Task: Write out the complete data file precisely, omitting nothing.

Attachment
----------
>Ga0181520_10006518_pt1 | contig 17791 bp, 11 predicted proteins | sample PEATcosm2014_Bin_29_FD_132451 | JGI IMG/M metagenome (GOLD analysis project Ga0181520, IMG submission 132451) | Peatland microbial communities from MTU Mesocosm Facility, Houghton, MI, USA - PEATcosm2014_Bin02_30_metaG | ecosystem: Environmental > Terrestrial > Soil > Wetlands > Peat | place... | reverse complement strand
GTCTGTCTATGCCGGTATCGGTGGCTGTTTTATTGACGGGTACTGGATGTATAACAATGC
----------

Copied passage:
>Ga0181520_10006518_pt1 | contig 17791 bp, 11 predicted proteins | sample PEATcosm2014_Bin_29_FD_132451 | JGI IMG/M metagenome (GOLD analysis project Ga0181520, IMG submission 132451) | Peatland microbial communities from MTU Mesocosm Facility, Houghton, MI, USA - PEATcosm2014_Bin02_30_metaG | ecosystem: Environmental > Terrestrial > Soil > Wetlands > Peat | place... | reverse complement strand
GTCTGTCTATGCCGGTATCGGTGGCTGTTTTATTGACGGGTACTGGATGTATAACAATGC